Crime and Punishment and Voter Intent: Constitutional Arguments over SB 1437 [Part 1]

By Danielle Silva

Oral arguments for two Senate Bill 1437 cases delve into the constitutionality of redefining felony murder.

The felony-murder rule originally charged defendants who were committing a crime when another individual dies. SB 1437 redefines that law for felony-murder liability by excluding “a person who is not the actual killer, did not act with the intent to kill, or was not a major participant in the underlying felony who acted with reckless indifference to human life.” In the following cases presented in the Fourth District Appellate District, Division One Court of California, both the prosecution and defense provide oral arguments over the constitutionality of this new law.

The first case to appear was People v. The Superior Court of San Diego/Gooden, one of the two cases on the calendar concerning a DA writ petition in response to a trial court ruling that SB 1437 is constitutional in a pending case.

San Diego County Deputy District Attorney Christine Louise Bannon focused her oral argument on the idea that crime and punishment cannot be separated from one another.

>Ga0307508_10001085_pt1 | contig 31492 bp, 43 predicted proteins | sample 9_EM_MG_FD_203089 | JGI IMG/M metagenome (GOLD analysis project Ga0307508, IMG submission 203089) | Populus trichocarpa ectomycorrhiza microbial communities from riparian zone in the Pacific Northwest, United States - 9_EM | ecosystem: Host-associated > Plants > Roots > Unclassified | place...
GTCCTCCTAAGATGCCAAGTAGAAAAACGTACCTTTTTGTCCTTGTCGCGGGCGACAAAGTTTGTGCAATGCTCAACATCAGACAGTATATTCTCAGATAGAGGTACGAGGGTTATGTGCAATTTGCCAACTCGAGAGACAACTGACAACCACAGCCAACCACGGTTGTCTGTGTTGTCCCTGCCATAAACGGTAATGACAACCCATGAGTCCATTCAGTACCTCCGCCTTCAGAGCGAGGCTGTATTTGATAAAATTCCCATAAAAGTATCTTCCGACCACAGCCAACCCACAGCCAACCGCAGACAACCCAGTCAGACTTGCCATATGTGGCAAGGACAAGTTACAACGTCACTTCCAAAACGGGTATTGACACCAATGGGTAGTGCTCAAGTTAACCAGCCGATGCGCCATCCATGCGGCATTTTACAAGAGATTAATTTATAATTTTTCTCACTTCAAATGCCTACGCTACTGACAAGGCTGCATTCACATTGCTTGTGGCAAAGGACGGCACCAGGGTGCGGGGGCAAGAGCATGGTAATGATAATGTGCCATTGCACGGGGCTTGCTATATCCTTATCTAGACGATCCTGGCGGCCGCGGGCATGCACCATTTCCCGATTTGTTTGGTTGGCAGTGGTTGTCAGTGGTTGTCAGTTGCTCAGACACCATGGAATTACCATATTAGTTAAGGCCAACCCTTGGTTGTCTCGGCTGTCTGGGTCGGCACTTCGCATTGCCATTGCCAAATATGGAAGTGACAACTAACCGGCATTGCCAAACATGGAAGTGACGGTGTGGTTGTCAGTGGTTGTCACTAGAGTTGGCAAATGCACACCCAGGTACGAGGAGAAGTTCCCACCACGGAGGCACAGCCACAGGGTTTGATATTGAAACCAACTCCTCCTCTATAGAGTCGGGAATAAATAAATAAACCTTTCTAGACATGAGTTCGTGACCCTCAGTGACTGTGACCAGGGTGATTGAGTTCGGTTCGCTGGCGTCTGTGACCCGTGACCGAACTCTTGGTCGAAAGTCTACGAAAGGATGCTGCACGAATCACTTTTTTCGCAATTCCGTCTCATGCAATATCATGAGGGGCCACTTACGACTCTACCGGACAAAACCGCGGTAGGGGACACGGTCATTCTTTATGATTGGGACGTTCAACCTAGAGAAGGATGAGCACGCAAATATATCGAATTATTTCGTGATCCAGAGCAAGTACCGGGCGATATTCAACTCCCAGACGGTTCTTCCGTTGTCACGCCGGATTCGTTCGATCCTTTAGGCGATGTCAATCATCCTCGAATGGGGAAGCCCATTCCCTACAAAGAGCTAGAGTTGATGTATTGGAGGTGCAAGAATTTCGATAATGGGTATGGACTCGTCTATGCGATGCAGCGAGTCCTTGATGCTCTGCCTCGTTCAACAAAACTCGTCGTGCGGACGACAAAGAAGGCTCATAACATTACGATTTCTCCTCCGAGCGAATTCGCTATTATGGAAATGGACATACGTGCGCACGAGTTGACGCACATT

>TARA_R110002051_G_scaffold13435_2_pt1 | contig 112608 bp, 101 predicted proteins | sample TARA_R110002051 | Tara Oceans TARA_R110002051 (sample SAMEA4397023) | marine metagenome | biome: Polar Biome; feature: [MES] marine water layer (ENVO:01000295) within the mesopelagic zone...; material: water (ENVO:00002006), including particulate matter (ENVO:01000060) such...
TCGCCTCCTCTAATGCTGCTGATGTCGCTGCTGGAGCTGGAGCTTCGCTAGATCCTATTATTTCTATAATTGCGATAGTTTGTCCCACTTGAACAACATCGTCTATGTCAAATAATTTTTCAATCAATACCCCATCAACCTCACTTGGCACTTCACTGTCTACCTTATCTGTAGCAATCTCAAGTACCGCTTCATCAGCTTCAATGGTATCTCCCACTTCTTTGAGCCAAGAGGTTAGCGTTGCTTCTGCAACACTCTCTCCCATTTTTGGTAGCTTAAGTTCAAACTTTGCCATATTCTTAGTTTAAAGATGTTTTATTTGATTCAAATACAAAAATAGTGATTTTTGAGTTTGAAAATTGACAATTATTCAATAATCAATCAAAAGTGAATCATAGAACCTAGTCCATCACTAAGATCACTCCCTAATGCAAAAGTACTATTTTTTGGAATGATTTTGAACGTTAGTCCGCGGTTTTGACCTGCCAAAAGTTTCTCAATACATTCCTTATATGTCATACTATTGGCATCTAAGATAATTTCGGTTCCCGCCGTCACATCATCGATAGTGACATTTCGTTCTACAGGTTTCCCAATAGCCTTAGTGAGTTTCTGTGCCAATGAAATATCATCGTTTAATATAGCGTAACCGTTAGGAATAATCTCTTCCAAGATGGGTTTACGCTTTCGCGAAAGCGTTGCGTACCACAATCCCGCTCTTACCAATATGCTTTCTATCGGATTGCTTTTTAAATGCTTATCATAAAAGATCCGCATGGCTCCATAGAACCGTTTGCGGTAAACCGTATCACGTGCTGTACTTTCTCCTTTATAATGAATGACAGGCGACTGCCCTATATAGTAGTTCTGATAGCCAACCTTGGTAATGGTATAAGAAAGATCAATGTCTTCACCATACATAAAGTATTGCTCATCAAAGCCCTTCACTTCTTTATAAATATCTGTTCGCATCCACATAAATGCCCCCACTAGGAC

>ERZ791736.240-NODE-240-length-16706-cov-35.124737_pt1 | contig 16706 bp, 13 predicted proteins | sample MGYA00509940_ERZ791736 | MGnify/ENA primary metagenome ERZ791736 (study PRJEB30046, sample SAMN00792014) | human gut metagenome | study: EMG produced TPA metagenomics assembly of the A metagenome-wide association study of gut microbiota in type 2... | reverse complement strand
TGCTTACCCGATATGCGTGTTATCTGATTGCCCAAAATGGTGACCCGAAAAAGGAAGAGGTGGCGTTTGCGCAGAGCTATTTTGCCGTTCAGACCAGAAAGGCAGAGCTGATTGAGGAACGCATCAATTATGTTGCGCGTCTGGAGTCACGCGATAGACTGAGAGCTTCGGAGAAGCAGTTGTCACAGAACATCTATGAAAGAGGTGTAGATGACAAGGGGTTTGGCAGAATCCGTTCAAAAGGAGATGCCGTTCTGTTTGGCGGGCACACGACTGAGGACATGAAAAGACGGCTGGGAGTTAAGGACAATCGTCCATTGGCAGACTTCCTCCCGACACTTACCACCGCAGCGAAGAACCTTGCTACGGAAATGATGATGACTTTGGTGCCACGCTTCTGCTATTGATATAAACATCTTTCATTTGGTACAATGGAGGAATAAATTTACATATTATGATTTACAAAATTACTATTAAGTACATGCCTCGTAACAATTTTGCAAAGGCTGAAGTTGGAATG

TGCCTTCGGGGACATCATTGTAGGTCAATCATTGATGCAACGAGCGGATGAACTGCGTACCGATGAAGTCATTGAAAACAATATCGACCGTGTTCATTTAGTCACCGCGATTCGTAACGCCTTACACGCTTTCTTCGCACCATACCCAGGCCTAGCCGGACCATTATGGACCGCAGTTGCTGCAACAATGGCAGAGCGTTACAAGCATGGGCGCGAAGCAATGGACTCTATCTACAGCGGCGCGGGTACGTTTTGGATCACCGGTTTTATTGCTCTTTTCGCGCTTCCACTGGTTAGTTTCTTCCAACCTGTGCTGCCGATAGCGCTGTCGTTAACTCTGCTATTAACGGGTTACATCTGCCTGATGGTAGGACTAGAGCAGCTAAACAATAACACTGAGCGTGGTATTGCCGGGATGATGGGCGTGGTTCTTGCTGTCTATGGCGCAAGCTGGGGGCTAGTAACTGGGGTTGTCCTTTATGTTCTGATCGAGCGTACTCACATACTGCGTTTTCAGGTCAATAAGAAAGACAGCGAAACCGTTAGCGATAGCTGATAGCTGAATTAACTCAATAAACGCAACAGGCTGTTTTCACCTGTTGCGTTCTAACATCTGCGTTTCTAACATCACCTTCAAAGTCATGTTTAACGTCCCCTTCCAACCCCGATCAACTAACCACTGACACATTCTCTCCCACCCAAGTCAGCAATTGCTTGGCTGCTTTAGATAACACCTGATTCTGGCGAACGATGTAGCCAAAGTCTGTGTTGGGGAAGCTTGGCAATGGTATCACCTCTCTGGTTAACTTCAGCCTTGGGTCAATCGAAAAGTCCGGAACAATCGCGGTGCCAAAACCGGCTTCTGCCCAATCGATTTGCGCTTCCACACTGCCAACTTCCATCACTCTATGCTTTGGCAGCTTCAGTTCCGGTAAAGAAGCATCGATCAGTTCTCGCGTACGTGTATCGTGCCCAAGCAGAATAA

“A crime and its punishment are inextricably interwoven. One cannot exist without the other,” Bannon said.

She pointed to Penal Code § 15 where crime is defined as “prohibited conduct where a crime is attached.” Through SB 1437’s redefining of felony-murder conditions, voted laws surrounding punishment for felony murder, such as Prop 7 and Prop 115 would also be affected.

She argued that during the time Prop 7 and Prop 115 were put into place, the voters were aware of the established definition of murder at the time. The legislature would be overstepping their abilities by enacting a law that contradicts the voter’s intent through its design and application. Bannon stated that while Prop 7 and 115 add to the punishments for murder charges, SB 1437 does the opposite of such by taking away provisions.